I’m writing this piece in our home in Paranaque in Metro Manila. It’s the fifth day of our confinement – actually, our quarantine – in compliance with the government’s pandemic protocol.
My wife, Gigi, and I will be “confined” for 10 days, with local barangay officials possibly checking on us – unannounced.
The situation could have been “worse” for us, we are told. We could have been quarantined in a plush 5-star hotel at a cost of $60 to over $150 a day, excluding meals. That’s the daily rate of motels in California, with a continental breakfast thrown in.
In truth, Manila’s hotel rates are comparatively low, but to paraphrase a well-loved song:
“Midst low-priced 5-star hotels
In which we may room,
Be it ever so humble,
There’s no place like home…”
You may ask, how did we manage to arrange a home quarantine on this trip to the Philippines? It must have cost us a fortune in kickbacks and an eternity in awaiting results!
The pleasant answer is: Nada. Not a centavo. And the whole process took less than two weeks.
This is our first visit to the Philippines since the outbreak of the coronavirus two years ago. We had been putting off our Manila travel plans because of the reported incompetence of the government in dealing with the pandemic, reportedly made worse by the reportedly high cost of bribes to go around the rules.
In the current social media environment, it’s not easy separating rumors, suspicions, and speculation from fact – thus you tend to believe your worst fears.
But, wasn’t there a legitimate way of being quarantined at home instead of a hotel?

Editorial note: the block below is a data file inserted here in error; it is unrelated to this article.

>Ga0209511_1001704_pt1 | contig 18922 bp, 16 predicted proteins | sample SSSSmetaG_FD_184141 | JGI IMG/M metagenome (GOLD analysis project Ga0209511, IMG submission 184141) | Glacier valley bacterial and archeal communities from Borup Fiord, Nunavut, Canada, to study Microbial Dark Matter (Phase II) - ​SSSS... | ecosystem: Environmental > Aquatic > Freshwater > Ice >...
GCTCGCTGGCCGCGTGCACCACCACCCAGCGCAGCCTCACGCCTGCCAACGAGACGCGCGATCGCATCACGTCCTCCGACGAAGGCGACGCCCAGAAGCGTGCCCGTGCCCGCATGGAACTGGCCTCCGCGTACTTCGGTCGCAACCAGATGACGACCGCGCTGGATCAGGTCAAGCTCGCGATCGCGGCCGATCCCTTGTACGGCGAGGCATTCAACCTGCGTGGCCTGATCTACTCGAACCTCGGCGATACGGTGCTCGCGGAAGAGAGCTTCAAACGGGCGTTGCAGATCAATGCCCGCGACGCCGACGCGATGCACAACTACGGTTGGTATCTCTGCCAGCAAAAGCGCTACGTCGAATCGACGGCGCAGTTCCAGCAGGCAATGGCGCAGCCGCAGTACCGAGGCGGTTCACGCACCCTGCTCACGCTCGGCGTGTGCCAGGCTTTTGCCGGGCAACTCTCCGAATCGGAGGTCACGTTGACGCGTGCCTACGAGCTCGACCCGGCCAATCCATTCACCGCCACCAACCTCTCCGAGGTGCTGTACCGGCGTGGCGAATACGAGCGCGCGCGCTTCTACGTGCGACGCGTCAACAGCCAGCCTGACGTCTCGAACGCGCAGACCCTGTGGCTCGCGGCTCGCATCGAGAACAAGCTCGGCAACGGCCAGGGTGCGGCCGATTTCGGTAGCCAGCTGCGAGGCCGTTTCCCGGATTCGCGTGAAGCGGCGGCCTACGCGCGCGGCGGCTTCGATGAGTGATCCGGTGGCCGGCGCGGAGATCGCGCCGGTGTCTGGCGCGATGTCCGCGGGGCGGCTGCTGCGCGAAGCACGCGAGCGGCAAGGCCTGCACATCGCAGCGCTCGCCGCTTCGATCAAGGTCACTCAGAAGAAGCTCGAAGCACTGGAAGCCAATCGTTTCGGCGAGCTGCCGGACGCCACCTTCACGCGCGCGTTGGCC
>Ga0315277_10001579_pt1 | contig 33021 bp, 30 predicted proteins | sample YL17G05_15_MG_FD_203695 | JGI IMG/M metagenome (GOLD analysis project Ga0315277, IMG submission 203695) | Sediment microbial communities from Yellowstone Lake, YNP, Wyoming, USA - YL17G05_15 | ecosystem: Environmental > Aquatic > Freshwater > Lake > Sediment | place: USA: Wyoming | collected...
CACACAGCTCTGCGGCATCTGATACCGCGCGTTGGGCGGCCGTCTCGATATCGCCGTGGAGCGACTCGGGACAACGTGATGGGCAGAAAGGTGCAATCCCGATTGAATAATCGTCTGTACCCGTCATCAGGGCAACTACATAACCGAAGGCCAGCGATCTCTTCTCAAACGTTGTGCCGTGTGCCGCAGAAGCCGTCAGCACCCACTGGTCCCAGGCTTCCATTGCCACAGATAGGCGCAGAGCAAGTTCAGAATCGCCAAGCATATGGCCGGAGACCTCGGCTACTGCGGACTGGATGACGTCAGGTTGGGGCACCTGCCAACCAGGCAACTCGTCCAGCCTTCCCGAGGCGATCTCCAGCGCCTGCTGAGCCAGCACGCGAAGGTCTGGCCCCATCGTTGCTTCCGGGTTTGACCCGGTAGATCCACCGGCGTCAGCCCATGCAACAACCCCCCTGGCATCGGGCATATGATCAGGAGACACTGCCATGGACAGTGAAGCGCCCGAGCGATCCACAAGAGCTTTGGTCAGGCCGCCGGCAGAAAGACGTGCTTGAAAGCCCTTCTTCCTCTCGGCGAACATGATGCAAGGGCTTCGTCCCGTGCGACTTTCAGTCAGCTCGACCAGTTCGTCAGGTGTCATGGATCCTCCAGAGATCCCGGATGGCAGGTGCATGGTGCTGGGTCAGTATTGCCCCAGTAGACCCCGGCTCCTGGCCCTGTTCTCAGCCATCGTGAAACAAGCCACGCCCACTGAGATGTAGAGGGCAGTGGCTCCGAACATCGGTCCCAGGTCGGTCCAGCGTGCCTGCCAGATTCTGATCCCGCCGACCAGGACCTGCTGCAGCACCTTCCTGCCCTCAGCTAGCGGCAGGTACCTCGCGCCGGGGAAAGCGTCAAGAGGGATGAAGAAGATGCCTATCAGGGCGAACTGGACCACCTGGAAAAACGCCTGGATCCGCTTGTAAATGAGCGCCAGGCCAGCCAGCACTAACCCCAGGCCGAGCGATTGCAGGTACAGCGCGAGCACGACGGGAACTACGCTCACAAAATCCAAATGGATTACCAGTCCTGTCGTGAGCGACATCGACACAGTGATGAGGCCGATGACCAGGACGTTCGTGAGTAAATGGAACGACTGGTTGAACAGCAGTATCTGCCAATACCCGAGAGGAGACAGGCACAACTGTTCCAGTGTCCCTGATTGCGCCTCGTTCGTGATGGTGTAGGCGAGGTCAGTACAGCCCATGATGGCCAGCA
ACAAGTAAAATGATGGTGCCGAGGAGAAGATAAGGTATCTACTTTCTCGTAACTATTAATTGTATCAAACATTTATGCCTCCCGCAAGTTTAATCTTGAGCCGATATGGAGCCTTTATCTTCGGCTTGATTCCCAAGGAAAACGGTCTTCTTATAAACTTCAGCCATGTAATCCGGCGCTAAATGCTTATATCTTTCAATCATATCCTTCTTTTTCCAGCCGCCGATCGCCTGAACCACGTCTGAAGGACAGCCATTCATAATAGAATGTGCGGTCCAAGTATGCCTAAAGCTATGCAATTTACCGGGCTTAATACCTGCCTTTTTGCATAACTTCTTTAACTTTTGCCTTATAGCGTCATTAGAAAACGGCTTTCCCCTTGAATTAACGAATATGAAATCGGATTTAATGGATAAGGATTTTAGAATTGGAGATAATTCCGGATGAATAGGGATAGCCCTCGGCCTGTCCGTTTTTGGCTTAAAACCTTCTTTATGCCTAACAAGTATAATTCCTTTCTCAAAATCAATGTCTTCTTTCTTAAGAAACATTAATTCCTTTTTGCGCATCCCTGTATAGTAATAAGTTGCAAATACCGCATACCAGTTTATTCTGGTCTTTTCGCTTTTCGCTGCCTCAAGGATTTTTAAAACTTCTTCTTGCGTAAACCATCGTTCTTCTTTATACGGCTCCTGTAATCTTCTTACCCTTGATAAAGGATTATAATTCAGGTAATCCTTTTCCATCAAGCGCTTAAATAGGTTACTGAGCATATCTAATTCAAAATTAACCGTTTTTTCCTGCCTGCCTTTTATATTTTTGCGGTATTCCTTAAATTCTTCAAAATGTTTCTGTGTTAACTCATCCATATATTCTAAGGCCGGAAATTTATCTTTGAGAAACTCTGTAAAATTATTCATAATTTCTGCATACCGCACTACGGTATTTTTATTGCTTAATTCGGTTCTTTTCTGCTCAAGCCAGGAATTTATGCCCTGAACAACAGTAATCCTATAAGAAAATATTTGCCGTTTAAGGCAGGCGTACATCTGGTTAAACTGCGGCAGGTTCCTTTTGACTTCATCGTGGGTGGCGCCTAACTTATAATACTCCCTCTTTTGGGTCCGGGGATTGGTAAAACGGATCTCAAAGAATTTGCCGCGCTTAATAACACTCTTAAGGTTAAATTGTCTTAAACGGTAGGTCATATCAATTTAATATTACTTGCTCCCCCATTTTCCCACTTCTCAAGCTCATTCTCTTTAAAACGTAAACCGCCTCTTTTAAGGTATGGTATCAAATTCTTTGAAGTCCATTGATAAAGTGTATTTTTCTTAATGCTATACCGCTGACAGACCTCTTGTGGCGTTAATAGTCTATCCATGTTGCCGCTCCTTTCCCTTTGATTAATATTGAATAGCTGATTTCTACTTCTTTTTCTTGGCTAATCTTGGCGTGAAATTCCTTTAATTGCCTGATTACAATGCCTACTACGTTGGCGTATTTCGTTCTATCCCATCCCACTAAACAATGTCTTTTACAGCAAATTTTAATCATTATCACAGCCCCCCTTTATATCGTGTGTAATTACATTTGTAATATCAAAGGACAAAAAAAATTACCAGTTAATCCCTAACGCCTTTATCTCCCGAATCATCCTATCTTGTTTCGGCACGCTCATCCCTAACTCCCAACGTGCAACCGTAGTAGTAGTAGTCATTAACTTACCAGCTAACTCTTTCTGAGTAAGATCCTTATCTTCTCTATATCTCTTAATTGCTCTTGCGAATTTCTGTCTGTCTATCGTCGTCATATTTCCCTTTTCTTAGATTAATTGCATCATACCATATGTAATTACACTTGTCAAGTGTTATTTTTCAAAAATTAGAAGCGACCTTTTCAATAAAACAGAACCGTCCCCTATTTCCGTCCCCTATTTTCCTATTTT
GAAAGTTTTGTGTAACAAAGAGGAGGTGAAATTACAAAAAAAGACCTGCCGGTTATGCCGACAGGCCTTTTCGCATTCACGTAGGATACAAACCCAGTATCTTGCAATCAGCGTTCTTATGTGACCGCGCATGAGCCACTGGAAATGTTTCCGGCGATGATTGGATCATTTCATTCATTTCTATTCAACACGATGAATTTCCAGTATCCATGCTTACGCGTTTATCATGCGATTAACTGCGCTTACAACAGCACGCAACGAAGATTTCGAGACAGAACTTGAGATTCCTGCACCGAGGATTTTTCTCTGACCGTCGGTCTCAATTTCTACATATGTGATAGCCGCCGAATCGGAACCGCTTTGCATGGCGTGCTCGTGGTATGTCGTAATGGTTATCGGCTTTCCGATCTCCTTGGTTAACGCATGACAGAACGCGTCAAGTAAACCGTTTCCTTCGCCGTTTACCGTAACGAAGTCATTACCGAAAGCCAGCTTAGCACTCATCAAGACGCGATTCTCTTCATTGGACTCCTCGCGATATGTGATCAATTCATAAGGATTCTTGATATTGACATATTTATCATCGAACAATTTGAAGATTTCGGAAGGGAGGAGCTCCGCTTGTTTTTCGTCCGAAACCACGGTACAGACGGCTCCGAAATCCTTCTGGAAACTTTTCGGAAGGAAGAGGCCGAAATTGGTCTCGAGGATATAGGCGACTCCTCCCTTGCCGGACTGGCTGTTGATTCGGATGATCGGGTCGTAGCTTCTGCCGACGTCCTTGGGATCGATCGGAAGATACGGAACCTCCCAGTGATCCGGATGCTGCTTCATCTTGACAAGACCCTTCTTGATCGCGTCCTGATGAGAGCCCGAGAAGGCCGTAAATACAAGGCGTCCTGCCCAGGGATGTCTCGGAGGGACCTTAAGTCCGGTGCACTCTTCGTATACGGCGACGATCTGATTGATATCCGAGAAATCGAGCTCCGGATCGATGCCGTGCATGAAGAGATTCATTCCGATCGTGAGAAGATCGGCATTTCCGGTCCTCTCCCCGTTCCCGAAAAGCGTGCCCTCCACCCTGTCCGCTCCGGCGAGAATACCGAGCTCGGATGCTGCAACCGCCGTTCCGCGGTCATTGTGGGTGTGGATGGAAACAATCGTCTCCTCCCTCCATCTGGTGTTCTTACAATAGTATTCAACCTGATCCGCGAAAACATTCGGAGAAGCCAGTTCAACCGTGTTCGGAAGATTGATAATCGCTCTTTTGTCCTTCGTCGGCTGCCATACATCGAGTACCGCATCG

That was when we learned about how our kumadre, Pet Brion, returned to the Philippines and succeeded in getting approval to be quarantined in her home in Paranaque. According to her son, Alger, they did everything according to the book.
“If mommy could do it, so can you,” said Alger.
Yes, overseas Pinoys can come home without having to use up meager funds for bribes. I’m providing all the details in order to help other homesick Pinoys abroad – and give credit where that is due.
Of course, the rules could change, and I can only cite the example of Barangay San Antonio in our hometown of Paranaque. But there is no reason why this can’t be replicated elsewhere.
At any rate, when Christina informed me of the many steps required, I reacted with skepticism. But she remained optimistic. And so, she launched Operation Home Quarantine (HQ) with the help of her brothers Jojo and Jinky in the US, and Ringo, in Metro Manila.
The process starts with a valid reason for being quarantined at home – like a medical certificate attesting to your need for home care.
My wife and I have the dubious “advantage” of being both over 80, handicapped by ailments that come with old age. So my neurologist, Dr. Tanya Gupta, and Gigi’s primary care provider, Dr. Immanuel Asuncion, both of United Healthcare, readily issued a certification.
Secondly, you need the approval of the Local Government Unit (LGU) where you plan to stay – in our case, Barangay San Antonio.